GRADUATION DEADLINE: Time to register for May walk ..CAMPUS, page 3
FICTION WITH A DRAWL: Authors find home on Hill FEATURES, page 4
Carolina Gay and Lesbian Association
will hold a general body meeting at
7:30 p.m. in 210 Union.
Serving the students and the University community since 1893
1992 DTH Publishing Corp. All rights reserved.
Volume 99, Issue 132
Monday, January 13, 1992
Chapel Hill, North Carolina
Bualnm Advertising 962-1163
TODAY: Rain; high upper 50s
TUESDAY: Cloudy; high 55-60
UNC-CH tops system in
By Ashley Fogle
Assistant University Editor
More students are graduating from
UNC-CH in four years than from any
other school in the UNC system, an
official told the UNC Board of Gover
Ray Dawson, UNC-system vice
president for academic affairs, said 6 1 .3
percent of freshmen who entered UNC
CH in 1987 graduated in 1991,thehigh
est four-year rate in the system.
Elizabeth City State University had
the second-highest rate with 33.4 per
cent of students graduating in fouryears.
Fayetteville State University had the
lowest rate of 8.3 percent. The system
average was 27.8 percent.
"The graduation rates of our state
schools has been a subject of general
interest to the (N.C.) General Assem
bly," Dawson said. "There is a belief
that students are taking longer to gradu
ate because of increasing costs and other
$ 3.1 -fJS
) ; V i s- I j yi
i I t -. 1
i ""M JIM II-." ? ' .
UNC women's basketball players Tanya Lamb, left, Stephanie
Lawrence, Dawn Bradley and Erica Turner cheer theirteammates
Maynard execution canceled
as Martin commutes sentence
N.C. Gov. JamesMartin commuted
the death sentence of convicted killer
Anson Maynard on Friday, one week
before the Coharie Indian's scheduled
Martin commuted Maynard's sen
tence to life in prison with no chance
for parole. The governor said there
was stil I doubt as to whether Maynard,
who prosecutors portrayed as the ruth
less leader of a theft gang, had fired
the gun which killed Stephen Henry in
Defense lawyers had claimed a
former associate of Maynard's, Gary
A lecture is
UNC-CH's graduation rate was
higher than other state schools, such as
the University of Virginia, the Univer
sity of Michigan and the University of
Illinois, Dawson said. The national four
year average is about 40 percent, he
The statistics, released at the BOG
meeting, showed the percentage of fresh
men who had graduated from each in
stitution after four, five, six and seven
years since 1977.
The percentage of students graduat
ing in four years decreased between
1977 and 1987 at 12 of the 16 UNC
system schools. Overall, the system's
four-year rate dropped from 32.8 per
cent in 1977 to 27.8 percent in 1987.
"This certainly indicates that the pic
ture of the student who enters the uni
versity and goes straight through eight
semesters and graduates has always been
questionable and certainly is not typical
today," Dawson said.
to a 72-56 upset over
Bullard, had shot Henry over a failed
drug deal. Bullard received full im
munity in exchange for his testimony
Henry's body was found floating
in the Cape Fear River shortly before
he was to testify against Maynard in a
larceny case. The body had been
beaten, shot and weighed down with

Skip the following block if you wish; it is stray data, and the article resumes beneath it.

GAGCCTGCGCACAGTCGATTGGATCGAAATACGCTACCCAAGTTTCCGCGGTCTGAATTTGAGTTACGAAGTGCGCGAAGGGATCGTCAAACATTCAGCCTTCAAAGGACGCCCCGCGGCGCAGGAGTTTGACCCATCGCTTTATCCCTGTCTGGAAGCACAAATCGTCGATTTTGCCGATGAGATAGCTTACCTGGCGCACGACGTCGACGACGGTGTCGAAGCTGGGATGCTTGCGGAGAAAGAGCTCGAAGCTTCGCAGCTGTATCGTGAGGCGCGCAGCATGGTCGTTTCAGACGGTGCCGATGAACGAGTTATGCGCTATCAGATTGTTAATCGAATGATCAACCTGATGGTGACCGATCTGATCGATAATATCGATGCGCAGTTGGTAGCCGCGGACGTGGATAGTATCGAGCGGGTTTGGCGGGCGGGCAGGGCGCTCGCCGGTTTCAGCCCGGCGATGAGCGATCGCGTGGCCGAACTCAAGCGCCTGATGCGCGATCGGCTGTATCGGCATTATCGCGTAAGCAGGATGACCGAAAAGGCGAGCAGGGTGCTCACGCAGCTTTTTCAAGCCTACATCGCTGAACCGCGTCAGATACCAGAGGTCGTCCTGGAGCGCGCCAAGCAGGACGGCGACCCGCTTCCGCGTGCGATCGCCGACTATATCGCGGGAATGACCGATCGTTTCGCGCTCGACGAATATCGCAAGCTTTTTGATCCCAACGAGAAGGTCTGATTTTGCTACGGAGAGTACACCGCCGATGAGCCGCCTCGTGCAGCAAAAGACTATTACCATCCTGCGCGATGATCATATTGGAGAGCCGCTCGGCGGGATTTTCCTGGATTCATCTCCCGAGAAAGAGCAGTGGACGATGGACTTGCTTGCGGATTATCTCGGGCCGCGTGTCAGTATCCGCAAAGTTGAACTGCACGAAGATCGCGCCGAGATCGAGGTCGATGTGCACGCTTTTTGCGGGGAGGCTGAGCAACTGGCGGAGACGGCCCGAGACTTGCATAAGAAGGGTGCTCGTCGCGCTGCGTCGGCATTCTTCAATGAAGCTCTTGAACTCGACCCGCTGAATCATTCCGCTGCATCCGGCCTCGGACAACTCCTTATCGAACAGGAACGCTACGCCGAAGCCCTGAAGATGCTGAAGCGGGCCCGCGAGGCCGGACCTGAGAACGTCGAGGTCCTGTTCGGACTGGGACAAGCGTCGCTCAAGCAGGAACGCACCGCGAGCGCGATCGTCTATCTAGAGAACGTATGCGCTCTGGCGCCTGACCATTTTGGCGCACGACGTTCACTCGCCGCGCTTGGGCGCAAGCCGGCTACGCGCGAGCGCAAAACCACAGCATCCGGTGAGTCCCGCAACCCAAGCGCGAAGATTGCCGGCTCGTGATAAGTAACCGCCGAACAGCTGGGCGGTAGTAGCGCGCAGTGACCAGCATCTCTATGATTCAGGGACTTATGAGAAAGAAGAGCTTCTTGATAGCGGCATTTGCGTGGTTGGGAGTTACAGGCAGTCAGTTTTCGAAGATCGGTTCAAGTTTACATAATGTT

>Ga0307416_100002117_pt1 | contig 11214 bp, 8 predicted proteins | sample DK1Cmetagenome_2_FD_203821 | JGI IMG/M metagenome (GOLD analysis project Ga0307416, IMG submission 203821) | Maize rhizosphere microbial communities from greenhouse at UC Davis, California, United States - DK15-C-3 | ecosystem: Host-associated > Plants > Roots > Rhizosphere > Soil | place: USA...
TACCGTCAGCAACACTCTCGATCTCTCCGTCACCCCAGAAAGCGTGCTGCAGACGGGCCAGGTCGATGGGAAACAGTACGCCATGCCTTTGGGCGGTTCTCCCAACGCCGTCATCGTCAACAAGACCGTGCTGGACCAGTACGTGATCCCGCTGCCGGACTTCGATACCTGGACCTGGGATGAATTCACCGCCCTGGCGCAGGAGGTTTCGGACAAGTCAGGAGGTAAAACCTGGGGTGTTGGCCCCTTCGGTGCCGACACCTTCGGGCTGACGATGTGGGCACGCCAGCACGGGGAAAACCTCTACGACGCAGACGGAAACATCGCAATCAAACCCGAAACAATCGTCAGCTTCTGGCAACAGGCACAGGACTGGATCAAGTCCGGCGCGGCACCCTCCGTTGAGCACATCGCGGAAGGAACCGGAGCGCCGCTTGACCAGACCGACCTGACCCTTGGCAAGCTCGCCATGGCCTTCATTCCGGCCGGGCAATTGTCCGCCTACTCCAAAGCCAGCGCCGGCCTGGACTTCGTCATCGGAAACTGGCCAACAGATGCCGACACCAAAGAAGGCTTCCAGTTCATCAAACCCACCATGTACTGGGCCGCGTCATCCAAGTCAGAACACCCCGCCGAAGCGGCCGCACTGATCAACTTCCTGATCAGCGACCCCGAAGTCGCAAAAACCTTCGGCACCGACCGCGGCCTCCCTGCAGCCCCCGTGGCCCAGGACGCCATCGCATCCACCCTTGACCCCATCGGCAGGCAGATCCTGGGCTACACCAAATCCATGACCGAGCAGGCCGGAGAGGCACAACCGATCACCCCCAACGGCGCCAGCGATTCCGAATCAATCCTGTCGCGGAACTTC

In a statement to the press Friday,
Martin said the prosecution had not
convincingly established whether
Maynard or Bullard, who died in a
See EXECUTION, page 3
an occasion when you numb one end to benefit the other.
UNC-system President CD.
Spangler agreed, adding that many stu
dents don't value the degree as much as
"In some ways, we tend to romanti
cize what we perceive to be an earlier
golden year when everyone came to the
university and graduated in four years,
and that never was the case," Spangler
said. "Some people believe education is
a valuable experience whether they get
a degree or not."
Dawson gave several explanations
for the lower graduation rates.
Some disciplines, such as pharmacy
and agriculture, are five-year degree
programs, he said. Demanding require
ments in such fields as engineering also
may be difficult to complete in four
Also, transfer students are not ac
counted for in the figures, Dawson said.
"We can only track in a single institu
tion. If a student transfers and graduates
from another institution, they will not
15th-ranked Clemson on Sunday in
The Tar Heels are 1 1 -1 , 2-1 in the ACC.
By Amber Nimocks
Martin Luther King was a drum ma
jor for peace, justice and righteousness,
but the honor paid to him lasted for only
a season, journalism Professor Chuck
Stone told an audience Sunday at the
Chapel Hill Community Church.
Addressing members of the audi
ence as "brothers and sisters," Stone
included himself among those "shame
fully guilty" of being too cowardly to
continue King's work.
"We bring our faith in a memory ...
of Martin Luther King," Stone said.
"Does our faith in God enable us to
translate that faith into works?"
Stone, a colleague and friend of the
slain civil rights leader, talked about
appear in the figures."
System schools admitted 8,900 trans
fer students in the fall of 1 99 1 , Dawson
The number of part-time students
attending system schools also affects
the graduation rate. Sixteen percent of
the system 's undergraduate students are
enrolled in fewer than 1 2 hours, Dawson
"The large proportion of non-traditional
students cannot be expected to
complete a so-called normal four-year
sequence," he said. "As we get more of
these students we will see graduation
rates, if measured by four-year yard
sticks, getting longer and longer."
Spangler said graduation rates should
not be the "end-all" goal of the system
schools. But Dawson told BOG mem
bers there were several things that ought
to be done to improve the system's
"We need to keep student costs down
to the extent that we can, improve aca-
UNC-system's chief academic
officer steps down from post
By Ashley Fogle
Assistant University Editor
Ray Dawson, UNC-system chief aca
demic officer, told the Board of Gover
nors Friday that he would leave his post
March 31 to return to the classroom.
Dawson, 64, announced his resigna
tion after 20 years as vice president for
academic affairs and senior vice presi
dent for the 1 6 system schools. He will
Wilmington next fall.
"All along I promised myself I would
go back to teaching for purely selfish
reasons," Dawson said. "I've been here
a long time. I've been telling the presi
dent that I deserve tenure.
"But everything needs to end," he
said. "I guess if I'm going to get back to
teaching, I better get at it."
Dawson earned his doctorate in po
litical science at UNC-CH and joined
the faculty in 1 958. He served as dean of
the College of Arts and Sciences and the